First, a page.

Despite his looming retirement, Ray remains passionate about his allotted place in the hospital structure, reiterating that his is a very privileged position to be in.

His introduction to chaplaincy work was when he was invited to stand in for the then part-time chaplain.

It coincided with a period where he was feeling, and we quote him here, "trapped" in his church work.

"After one day at the hospital I went home and said to Pat [his wife of 46 years] 'I've found people with real problems and its great'. I loved it."

To prepare for furthering the role, he completed the required unit in Clinical Pastoral Education, locumed at Waikato Hospital and had applied to become Waikeria's prison chaplain when the Rotorua posting presented itself.

"I became the first stipeneded [paid] hospital Pentecostal chaplain in Australasia, possibly the Southern Hemisphere". He's presently supported by a team of 13 volunteers and the hospital Catholic chaplain Myoko Hammersley (Our People, August 13, 2010.)

"The beauty of being an ecumenical hospital chaplain is that you're free of church politics."

Church a political hot bed, surely not? "Oh brother, let me tell you they're big, here I'm working with such a highly skilled team of health professionals politics don't come into it.

"I'm meeting people daily at their deepest point, that's very rewarding even if they are non-believers. I see patients who say they haven't been near a church for 30 years, I say 'that's fine, I'm here to be your friend'.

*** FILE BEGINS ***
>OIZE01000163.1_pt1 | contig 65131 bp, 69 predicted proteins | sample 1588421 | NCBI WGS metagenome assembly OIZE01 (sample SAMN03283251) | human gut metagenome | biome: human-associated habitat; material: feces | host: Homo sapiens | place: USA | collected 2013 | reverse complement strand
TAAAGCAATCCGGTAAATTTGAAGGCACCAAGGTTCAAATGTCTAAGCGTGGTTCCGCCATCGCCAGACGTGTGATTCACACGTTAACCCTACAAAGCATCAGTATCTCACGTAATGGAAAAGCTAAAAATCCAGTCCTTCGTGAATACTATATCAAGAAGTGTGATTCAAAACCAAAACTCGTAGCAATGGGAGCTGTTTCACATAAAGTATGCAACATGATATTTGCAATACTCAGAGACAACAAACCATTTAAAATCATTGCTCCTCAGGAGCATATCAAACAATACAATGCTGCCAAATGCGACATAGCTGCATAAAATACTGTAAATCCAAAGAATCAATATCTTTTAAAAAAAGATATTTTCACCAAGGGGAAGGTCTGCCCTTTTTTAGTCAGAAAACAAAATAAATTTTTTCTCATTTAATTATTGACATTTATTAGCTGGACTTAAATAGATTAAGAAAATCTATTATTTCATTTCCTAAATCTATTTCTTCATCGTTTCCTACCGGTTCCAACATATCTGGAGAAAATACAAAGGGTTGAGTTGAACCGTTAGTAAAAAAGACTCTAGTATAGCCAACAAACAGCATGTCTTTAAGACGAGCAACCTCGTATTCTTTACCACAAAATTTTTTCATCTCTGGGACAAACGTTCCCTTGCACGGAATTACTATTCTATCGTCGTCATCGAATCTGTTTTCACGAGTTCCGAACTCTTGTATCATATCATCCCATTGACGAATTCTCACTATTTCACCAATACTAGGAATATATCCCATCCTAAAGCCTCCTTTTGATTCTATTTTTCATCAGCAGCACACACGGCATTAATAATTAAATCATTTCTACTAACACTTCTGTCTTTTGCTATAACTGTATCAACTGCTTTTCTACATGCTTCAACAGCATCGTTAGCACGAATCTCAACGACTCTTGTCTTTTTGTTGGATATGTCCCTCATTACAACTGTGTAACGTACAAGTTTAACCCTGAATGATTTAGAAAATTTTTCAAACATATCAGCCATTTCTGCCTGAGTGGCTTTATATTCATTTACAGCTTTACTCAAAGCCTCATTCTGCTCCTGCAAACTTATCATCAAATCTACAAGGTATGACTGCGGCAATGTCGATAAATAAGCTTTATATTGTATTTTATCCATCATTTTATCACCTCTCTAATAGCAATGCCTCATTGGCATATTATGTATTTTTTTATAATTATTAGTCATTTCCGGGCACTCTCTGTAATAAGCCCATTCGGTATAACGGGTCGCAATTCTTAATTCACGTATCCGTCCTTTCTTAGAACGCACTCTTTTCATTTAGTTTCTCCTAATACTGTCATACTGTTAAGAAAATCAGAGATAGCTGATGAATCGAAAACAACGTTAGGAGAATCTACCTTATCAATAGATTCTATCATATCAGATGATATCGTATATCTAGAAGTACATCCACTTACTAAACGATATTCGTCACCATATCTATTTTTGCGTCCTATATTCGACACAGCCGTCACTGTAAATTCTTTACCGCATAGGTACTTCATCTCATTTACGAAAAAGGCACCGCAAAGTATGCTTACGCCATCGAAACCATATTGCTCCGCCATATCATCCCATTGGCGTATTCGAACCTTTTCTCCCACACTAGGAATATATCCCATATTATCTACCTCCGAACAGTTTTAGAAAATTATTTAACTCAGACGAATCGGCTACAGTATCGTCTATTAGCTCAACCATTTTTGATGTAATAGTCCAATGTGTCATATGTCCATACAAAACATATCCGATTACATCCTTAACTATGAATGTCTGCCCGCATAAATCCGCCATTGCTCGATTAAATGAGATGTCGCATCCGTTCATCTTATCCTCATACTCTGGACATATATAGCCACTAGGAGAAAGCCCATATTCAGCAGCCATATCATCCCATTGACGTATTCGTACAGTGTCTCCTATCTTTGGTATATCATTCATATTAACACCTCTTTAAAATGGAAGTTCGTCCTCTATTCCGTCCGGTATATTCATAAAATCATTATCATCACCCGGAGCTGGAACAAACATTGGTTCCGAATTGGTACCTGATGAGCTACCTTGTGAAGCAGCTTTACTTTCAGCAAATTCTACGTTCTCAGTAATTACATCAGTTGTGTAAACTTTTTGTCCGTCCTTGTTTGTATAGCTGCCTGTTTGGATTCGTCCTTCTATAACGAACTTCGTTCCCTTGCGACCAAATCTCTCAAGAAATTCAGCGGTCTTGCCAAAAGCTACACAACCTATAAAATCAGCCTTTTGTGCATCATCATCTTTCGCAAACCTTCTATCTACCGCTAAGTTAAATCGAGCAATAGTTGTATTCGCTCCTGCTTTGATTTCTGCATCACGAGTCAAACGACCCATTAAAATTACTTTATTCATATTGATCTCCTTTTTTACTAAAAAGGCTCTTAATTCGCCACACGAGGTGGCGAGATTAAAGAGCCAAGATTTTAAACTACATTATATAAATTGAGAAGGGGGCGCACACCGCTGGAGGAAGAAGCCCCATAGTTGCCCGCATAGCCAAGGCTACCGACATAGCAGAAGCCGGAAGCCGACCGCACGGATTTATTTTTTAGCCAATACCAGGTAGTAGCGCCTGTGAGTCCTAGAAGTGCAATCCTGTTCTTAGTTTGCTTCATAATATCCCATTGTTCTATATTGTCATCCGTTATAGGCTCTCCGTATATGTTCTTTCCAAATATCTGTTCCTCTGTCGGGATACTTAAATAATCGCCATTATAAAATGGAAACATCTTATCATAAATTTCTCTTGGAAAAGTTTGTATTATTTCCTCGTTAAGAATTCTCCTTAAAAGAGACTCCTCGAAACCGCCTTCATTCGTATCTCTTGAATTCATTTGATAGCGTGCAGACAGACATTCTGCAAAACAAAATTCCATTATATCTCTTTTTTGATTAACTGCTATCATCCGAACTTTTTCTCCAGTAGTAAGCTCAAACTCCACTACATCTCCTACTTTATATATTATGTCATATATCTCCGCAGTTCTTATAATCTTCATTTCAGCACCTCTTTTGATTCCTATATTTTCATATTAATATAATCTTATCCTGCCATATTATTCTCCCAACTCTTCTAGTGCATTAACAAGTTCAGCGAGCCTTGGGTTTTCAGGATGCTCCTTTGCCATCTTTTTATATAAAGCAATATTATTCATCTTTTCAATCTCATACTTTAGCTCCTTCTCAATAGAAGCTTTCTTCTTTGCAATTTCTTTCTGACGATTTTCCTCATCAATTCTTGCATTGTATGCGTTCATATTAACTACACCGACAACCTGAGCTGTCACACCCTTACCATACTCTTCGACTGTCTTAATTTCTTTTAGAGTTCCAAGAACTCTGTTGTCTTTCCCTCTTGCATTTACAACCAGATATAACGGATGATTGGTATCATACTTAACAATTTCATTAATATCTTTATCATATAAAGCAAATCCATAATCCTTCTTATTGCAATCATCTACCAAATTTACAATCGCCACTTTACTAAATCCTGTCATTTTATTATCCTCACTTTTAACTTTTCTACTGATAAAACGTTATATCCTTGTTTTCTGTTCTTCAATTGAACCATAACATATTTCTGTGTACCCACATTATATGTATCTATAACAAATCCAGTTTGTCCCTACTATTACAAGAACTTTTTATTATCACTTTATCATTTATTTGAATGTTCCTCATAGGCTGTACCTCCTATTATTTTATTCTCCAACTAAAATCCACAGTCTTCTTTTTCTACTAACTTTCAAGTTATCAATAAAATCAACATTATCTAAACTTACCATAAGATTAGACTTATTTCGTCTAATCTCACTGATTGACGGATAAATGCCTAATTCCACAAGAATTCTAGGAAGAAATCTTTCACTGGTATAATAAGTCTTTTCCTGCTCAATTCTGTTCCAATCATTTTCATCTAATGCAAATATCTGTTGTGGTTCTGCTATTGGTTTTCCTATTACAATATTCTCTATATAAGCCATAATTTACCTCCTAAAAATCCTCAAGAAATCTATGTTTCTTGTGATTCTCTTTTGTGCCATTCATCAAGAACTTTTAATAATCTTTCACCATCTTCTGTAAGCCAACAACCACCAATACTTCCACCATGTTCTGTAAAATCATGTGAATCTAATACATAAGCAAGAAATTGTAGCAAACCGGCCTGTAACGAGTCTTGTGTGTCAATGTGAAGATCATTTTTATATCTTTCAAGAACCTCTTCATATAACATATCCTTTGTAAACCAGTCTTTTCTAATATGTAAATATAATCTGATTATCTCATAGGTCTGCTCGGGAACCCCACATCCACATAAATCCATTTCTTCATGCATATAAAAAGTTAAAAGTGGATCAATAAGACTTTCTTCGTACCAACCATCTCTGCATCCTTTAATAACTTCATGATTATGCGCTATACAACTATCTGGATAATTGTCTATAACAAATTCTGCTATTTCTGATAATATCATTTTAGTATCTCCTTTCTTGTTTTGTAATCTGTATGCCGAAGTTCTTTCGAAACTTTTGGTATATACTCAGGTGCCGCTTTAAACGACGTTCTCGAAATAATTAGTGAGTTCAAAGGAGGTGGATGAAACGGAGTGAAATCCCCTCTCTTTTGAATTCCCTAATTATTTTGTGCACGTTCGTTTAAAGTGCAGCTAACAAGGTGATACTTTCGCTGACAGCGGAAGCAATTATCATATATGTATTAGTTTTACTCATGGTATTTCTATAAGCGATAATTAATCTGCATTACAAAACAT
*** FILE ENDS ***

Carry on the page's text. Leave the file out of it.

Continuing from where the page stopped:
"A lot of people have had negative experiences in their church. We [chaplains] can validate their experience and help them reconnect if they want to, we're not allowed to proselytise, convert people.

"Chaplaincy's about building trust not preaching denominational religions, helping people know where they're at and connecting."

With chaplaincy sewn up, we turn to the "other" Ray; the one outside the hospital doors.

The pause that follows our question on that score seems interminable, one of those where we wonder who'll crack first Ray with an answer or us with a prompt.

The response eventually comes with the classic "that's a really interesting question" the traditional stalling by someone playing for time to formulate a cogent response.

As we interpret Ray's delayed answer it's that in and out of chaplaincy he's one and the same person.

Family's paramount and for years he's been a passionate Rotarian, having worn the Rotary Club of Rotorua's president's chain and is a long-serving JP.

"I guess I just love people. On my days off I sit in Capers or the Third Place [cafes] with my book, I don't get much read, I can spend the whole day there talking to people. That's what I love about Rotorua."


RAY BLOOMFIELD QSM JP
Born: Dunedin, 1951
Education: Various primaries (father was in air force); Rutherford College "leaving at 15."
Family: Wife Pat, 3 sons, 2 daughters, 6 grandchildren "Number 7's due next month. Sadly we lost one earlier in the year."
Interests: Family, reading, amateur genealogist, newly retired Rotarian, Hospice, a slew of church-related organisations. "I think there's a book in me, I hope to give that a go."
On chaplain's role: Preachers tell people how to live, chaplains help people to live with who they are."
Personal philosophy: "God loves us as we are not as we should be, none of us are as we should be."